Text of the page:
All you need is love psychology.
Isn’t it strange that love is such a huge part of our lives and yet is one of the least studied phenomena? As Leo Buscaglia says in his book, simply titled ‘Love’; Why is it that we are taught to drive a car, to read, do lots of other things but we are not taught about love?
We all have love in different forms, love for our families, our friends, our partner, our pets, our football team, our hobbies. The psychologist John Lee categorized 6 major types of love: eros (erotic desire for an idealized other), ludus (playful or gamelike love), storge (slowly developing attachment), mania (obsessive and jealous love), agape (altruistic love), and pragma (practical love). Although I don’t see that general love for life in general that some people seem to be blessed with.
I believe one of the problems perhaps is that the discussion of love between anyone other than your object of desire is just not very cool and trendy. In my experience this is particularly the case between men. The discussion of love is either seen as some sort of weakness or as a feminine trait and yet I would wager that any man who has enjoyed the feeling of love knows full well how precious it is. If this is true then any intelligent conversation about whether there is any valid reason for not talking about something so important would lead to no good answer other than to preserve the status quo of machismo man. As a result I would bet there are many men out there who are much poorer of mind all in the name of beer, football, women or any other topic of discussion that doesn’t involve emotion. I suggest they are personally compromised as a result particularly if they have never had a partner who has successfully engaged them on the topic.
Having taken many people in unhappy states through psychoanalysis it is becoming increasingly clear that all important memories that brought happiness into their lives centred around love and that every negative neuroses centred around an absence, betrayal or some kind of destruction of that love. It becomes even more clear that a betrayal of love, usually from a family member or ex-partner, usually leaves behind some undercurrent of negativity that remains in the psyche of the ‘victim’ usually until an effective psychological intervention rather than finding love again. The most effective of these interventions is regressional analysis where under a state of hypnosis a patient revisits the source of their negativity (e.g. hatred, anger, resentment, jealousy, anxiety, fear), and then ‘reframes’ the event allowing essentially reconciling the memory by imagining a more mature reaction to the original circumstance. This can be hard work for the client and may include feelings of forgiveness or sympathy to the perpetrator who will after all have to live with their own consequences of loveless behaviour. Often in these circumstances the client returns the following session extolling stories of genuinely appreciating life more, of having let go or removed a weight off their shoulders and not be so short tempered or emotional because of tainted memories. Essentially they re-find love, not just of others, but more importantly of themselves and then hopefully of life in general.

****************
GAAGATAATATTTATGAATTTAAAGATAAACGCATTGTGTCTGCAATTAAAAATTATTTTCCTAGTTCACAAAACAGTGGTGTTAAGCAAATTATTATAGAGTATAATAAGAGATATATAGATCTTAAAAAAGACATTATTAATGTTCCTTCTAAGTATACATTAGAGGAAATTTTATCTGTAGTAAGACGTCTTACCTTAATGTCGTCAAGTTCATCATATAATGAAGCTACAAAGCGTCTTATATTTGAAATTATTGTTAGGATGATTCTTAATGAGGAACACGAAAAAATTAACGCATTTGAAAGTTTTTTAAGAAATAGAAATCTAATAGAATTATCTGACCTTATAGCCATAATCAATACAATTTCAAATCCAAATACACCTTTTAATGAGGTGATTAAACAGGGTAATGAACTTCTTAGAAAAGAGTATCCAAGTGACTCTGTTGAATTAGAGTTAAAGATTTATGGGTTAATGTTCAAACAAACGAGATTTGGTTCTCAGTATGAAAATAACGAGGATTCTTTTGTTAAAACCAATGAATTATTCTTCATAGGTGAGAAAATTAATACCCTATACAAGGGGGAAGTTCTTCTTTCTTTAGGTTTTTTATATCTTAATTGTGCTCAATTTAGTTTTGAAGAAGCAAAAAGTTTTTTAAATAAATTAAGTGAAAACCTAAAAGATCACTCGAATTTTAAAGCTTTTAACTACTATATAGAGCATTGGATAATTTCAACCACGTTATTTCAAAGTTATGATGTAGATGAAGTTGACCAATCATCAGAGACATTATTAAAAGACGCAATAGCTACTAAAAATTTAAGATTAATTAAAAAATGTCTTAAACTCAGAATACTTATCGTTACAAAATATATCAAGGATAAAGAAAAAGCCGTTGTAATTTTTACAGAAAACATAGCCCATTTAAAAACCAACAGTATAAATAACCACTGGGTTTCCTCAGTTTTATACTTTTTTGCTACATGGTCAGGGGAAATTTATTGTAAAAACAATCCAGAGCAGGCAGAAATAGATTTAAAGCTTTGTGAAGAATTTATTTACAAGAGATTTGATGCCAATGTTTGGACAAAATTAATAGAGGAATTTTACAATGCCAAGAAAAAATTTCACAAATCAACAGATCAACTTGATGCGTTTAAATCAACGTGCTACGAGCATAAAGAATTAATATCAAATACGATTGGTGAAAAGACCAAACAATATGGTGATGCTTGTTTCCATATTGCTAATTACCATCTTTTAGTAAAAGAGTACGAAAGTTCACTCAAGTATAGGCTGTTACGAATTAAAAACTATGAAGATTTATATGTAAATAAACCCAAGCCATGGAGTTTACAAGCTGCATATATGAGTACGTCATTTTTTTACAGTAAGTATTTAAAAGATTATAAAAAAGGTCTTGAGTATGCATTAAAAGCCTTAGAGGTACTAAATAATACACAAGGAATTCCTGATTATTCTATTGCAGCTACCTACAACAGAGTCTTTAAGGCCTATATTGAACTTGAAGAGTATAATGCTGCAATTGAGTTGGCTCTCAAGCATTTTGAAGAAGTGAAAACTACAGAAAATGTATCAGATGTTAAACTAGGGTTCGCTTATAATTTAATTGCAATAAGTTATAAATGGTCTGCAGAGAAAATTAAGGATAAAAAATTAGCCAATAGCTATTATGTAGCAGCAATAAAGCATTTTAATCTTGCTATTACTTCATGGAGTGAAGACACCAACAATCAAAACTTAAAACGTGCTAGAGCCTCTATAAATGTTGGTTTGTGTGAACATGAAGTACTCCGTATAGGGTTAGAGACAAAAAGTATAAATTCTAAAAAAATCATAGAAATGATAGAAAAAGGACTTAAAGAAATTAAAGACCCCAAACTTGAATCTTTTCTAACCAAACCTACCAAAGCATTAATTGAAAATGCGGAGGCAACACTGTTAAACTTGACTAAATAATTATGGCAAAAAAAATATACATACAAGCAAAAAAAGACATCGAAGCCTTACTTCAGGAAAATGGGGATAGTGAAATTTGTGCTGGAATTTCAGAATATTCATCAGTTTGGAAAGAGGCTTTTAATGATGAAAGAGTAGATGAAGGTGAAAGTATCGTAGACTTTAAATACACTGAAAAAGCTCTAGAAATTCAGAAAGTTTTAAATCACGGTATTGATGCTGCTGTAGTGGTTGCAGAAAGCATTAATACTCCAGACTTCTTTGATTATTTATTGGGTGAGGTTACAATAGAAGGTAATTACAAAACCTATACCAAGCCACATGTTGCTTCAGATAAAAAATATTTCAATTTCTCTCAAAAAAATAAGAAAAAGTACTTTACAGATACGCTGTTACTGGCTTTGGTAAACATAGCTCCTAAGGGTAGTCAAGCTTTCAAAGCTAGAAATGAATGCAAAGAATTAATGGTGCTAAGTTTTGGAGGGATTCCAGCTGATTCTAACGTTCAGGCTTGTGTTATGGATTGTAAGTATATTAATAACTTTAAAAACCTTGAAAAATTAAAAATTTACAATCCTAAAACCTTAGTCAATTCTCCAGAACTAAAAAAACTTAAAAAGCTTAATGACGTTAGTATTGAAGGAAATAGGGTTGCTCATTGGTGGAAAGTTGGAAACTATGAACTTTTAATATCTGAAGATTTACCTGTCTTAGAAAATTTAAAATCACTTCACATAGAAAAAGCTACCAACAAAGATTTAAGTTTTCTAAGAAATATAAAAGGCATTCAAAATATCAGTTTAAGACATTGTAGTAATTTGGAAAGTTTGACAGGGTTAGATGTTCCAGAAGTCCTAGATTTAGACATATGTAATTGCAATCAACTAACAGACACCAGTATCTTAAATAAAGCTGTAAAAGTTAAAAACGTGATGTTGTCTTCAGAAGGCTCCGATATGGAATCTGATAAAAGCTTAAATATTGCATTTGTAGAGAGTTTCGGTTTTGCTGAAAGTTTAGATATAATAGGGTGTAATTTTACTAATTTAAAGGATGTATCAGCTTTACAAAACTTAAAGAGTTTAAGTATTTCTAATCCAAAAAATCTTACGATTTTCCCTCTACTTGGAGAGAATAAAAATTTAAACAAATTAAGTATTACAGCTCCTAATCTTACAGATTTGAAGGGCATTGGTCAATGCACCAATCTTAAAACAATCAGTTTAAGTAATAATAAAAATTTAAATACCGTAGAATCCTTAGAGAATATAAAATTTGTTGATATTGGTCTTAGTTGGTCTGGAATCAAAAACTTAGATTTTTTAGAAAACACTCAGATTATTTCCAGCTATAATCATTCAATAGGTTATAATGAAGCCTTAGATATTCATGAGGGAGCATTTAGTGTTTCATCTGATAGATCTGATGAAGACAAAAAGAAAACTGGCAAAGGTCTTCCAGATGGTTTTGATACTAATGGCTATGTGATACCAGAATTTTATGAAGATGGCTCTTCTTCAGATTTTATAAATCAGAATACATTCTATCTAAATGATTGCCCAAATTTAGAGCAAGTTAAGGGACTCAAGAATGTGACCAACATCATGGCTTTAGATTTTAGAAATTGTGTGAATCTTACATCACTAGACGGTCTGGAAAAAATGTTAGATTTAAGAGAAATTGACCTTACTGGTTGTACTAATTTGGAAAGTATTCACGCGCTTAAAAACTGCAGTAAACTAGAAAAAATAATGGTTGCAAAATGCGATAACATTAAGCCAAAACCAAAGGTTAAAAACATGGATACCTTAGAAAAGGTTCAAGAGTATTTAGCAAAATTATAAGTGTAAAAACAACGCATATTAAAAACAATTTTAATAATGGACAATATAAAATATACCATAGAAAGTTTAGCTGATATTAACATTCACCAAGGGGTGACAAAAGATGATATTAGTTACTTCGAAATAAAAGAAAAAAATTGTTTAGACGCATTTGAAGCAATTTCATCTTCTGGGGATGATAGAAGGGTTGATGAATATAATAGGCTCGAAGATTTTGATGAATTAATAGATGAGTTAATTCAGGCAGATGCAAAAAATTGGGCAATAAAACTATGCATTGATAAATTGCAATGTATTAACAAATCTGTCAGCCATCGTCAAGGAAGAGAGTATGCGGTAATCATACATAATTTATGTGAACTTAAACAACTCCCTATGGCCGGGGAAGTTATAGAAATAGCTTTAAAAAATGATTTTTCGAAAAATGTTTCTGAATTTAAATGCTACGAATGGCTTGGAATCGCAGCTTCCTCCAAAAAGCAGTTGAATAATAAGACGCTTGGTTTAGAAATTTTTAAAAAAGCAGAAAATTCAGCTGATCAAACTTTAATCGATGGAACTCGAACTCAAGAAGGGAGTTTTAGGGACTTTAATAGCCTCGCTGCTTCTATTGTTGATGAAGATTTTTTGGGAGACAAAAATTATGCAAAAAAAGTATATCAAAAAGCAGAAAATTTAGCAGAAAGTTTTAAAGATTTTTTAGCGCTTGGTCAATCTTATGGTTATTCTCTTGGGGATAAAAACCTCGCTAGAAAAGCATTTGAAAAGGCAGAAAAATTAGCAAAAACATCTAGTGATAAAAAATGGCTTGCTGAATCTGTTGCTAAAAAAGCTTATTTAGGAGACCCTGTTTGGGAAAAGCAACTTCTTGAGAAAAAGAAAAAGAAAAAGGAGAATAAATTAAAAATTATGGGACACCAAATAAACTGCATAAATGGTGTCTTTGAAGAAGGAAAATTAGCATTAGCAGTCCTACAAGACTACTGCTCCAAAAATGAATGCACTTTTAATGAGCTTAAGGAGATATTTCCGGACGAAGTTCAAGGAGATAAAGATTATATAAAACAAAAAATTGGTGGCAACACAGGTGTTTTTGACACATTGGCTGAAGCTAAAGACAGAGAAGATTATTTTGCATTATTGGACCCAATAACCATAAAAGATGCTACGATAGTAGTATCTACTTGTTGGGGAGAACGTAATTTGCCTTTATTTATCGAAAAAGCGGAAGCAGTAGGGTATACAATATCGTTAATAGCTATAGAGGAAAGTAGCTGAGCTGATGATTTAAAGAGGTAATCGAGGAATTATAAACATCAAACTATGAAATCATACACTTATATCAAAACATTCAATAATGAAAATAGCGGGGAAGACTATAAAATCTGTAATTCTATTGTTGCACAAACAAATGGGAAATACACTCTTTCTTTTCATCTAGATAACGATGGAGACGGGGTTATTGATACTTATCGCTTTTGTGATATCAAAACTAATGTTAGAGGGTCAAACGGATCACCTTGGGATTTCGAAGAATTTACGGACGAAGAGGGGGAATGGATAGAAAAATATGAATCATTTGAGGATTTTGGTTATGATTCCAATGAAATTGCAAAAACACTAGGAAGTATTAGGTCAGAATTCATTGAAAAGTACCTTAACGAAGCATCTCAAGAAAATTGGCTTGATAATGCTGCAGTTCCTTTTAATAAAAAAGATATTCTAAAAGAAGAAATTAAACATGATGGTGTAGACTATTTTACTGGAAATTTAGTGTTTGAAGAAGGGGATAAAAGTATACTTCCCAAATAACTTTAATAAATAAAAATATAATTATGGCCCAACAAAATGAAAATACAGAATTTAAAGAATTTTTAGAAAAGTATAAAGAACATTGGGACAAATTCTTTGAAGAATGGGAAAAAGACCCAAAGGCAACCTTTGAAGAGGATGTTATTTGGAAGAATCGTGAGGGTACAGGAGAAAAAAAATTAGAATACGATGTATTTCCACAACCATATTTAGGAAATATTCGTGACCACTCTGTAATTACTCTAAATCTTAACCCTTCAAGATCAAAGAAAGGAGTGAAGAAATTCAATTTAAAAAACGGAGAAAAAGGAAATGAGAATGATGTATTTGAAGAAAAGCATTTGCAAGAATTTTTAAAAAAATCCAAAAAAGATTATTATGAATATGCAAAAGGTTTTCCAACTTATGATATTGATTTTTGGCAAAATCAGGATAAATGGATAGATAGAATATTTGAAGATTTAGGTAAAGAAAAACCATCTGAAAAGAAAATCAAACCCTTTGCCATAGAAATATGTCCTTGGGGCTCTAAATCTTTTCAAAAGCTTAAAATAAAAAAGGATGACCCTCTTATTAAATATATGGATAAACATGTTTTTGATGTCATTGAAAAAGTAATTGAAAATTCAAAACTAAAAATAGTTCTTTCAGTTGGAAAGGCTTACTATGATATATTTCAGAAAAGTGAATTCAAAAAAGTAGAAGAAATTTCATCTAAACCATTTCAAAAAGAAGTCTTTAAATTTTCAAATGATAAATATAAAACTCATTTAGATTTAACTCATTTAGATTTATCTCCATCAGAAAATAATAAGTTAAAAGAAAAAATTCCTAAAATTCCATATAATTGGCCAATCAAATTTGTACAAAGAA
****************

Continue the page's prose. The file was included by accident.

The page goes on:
I am a firm believer in the adage that to really love others we must first learn to value and love ourselves.
I don’t agree with Freud’s mechanical idea of love as a finite commodity that we share and receive from those closest to us. I believe that we can nurture a greater and greater amount of love in our lives and that the more we are aware of love and the more we send it out in our actions the more we will benefit from it. This is not simply because we will receive more as that is often not the case but more because that general feeling of sincerely appreciating what’s in your world gives you an enormous sense of well being.
In a world where one person may sing in the rain whilst the other will express how the rain is just another example of how miserable everything is, it is easy to see who understands the power of utilising love and who doesn’t. Letting go of negative experiences of the past and practicing a new perspective centred around love, could be, as the Beatles say, all you need.
Be your best,
Marvin will be presenting a lecture on the psychology of love on Monday November 19th at the old Leicester Central Library on Belvoir st at 1pm.
See the Best Self website at Leicester Hypnotherapy for details.